October 27, 2022
BEIJING — Following the inauguration of President Xi Jinping’s third term as leader of the Chinese Communist Party, China’s state-run Xinhua News Agency has published an article that purports to explain the decision-making process behind the selection of the new top CCP leadership.
Published on Monday, the article justified Xi’s long-term administration, stating, “It is the expectation of our times to maintain the long-term stability of the core of the Party Central Committee and of the Party as a whole.”
The article also alluded to the exclusion of Chinese Premier Li Keqiang and others not believed to be close to Xi from the new leadership lineup, stating, “Some party and state leaders … offered to retire to make room for their younger colleagues.”
According to the article, Xi has sought opinions on personnel appointments since the beginning of this year from members of the CCP’s Politburo Standing Committee, the party’s top ruling body. Between April and July, the central leadership reportedly sought the opinions of about 280 people in the CCP and the military, among others.
One of the requirements for a leadership appointment was apparently adherence to a slogan that positions Xi at the core of the party.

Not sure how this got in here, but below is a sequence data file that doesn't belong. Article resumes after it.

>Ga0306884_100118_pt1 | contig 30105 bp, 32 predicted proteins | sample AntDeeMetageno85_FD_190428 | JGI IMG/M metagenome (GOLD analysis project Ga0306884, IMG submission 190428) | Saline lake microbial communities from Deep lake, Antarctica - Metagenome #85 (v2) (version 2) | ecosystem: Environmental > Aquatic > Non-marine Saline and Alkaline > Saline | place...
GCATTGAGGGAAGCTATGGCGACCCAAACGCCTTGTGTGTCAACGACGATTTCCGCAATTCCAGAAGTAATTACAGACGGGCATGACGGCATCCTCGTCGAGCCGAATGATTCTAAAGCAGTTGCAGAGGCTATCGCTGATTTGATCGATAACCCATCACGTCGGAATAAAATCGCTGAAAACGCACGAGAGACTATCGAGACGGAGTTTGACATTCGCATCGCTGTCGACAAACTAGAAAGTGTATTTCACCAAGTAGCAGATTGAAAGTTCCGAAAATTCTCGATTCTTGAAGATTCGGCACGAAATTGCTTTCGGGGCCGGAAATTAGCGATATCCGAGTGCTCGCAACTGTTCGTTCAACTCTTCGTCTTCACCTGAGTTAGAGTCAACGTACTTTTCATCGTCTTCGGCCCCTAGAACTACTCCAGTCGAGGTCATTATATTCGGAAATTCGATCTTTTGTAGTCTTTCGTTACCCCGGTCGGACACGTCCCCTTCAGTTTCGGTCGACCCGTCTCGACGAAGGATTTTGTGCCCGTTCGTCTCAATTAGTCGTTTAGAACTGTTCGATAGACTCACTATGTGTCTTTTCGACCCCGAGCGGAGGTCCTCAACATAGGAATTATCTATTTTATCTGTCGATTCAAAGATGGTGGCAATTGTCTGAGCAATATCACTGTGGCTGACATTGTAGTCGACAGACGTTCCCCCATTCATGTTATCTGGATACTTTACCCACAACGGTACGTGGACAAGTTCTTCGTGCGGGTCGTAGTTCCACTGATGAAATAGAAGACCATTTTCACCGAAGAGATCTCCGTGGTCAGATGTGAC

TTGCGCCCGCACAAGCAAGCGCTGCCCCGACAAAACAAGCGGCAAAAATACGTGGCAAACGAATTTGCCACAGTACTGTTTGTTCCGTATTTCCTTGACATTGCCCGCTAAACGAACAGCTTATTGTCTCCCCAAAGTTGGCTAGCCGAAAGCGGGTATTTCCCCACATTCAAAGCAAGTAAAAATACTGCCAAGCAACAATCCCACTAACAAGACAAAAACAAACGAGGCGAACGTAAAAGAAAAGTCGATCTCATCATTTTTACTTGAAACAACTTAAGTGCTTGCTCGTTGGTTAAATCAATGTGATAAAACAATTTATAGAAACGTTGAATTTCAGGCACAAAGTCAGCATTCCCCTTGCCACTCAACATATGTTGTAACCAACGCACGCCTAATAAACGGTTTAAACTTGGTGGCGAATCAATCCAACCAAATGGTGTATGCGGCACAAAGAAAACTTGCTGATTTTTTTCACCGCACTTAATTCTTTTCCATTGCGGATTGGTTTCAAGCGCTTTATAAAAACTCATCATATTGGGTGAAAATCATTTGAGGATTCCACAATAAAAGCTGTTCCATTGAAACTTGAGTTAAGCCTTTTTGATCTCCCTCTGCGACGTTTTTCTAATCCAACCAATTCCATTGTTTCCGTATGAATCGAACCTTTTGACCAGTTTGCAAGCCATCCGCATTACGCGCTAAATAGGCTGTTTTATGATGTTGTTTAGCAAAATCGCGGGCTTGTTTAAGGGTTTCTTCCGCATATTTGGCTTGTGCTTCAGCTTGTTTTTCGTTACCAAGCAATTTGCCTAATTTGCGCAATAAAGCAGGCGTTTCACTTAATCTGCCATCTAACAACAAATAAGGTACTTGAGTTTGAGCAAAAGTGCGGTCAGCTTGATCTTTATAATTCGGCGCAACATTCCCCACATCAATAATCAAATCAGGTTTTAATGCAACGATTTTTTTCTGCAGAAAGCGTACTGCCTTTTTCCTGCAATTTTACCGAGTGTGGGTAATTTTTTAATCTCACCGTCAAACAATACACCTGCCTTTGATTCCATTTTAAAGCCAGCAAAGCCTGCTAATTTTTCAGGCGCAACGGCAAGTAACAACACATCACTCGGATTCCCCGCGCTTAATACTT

When Xi’s second term was inaugurated in October 2017, Xinhua published an article stating the Chinese president met with “elder comrades,” referring to retired leaders, to discuss personnel matters and sought their opinions.
However, there was no mention of elder comrades in the latest Xinhua article. A CCP source said, “The aim might have been to give the impression that the influence of figures such as former President Jiang Zemin, who was absent from the party congress, is on the decline.”
The customary retirement age of the CCP’s top officials is 68, but there were early exits for Politburo members Li and Wang Yang, chairman of the National Committee of the Chinese People’s Political Consultative Conference, both 67. Meanwhile, Vice Premier Hu Chunhua, 59, who is said to be close to Li, is no longer a member of the Politburo.
According to the Xinhua article, “The leadership of the party and the country is not an ‘iron chair.’ Those who meet a certain age may not necessarily continue to be nominated.” The statement has been interpreted as a justification for the exclusion or demotion of high-ranking officials who are outside of Xi’s inner circle.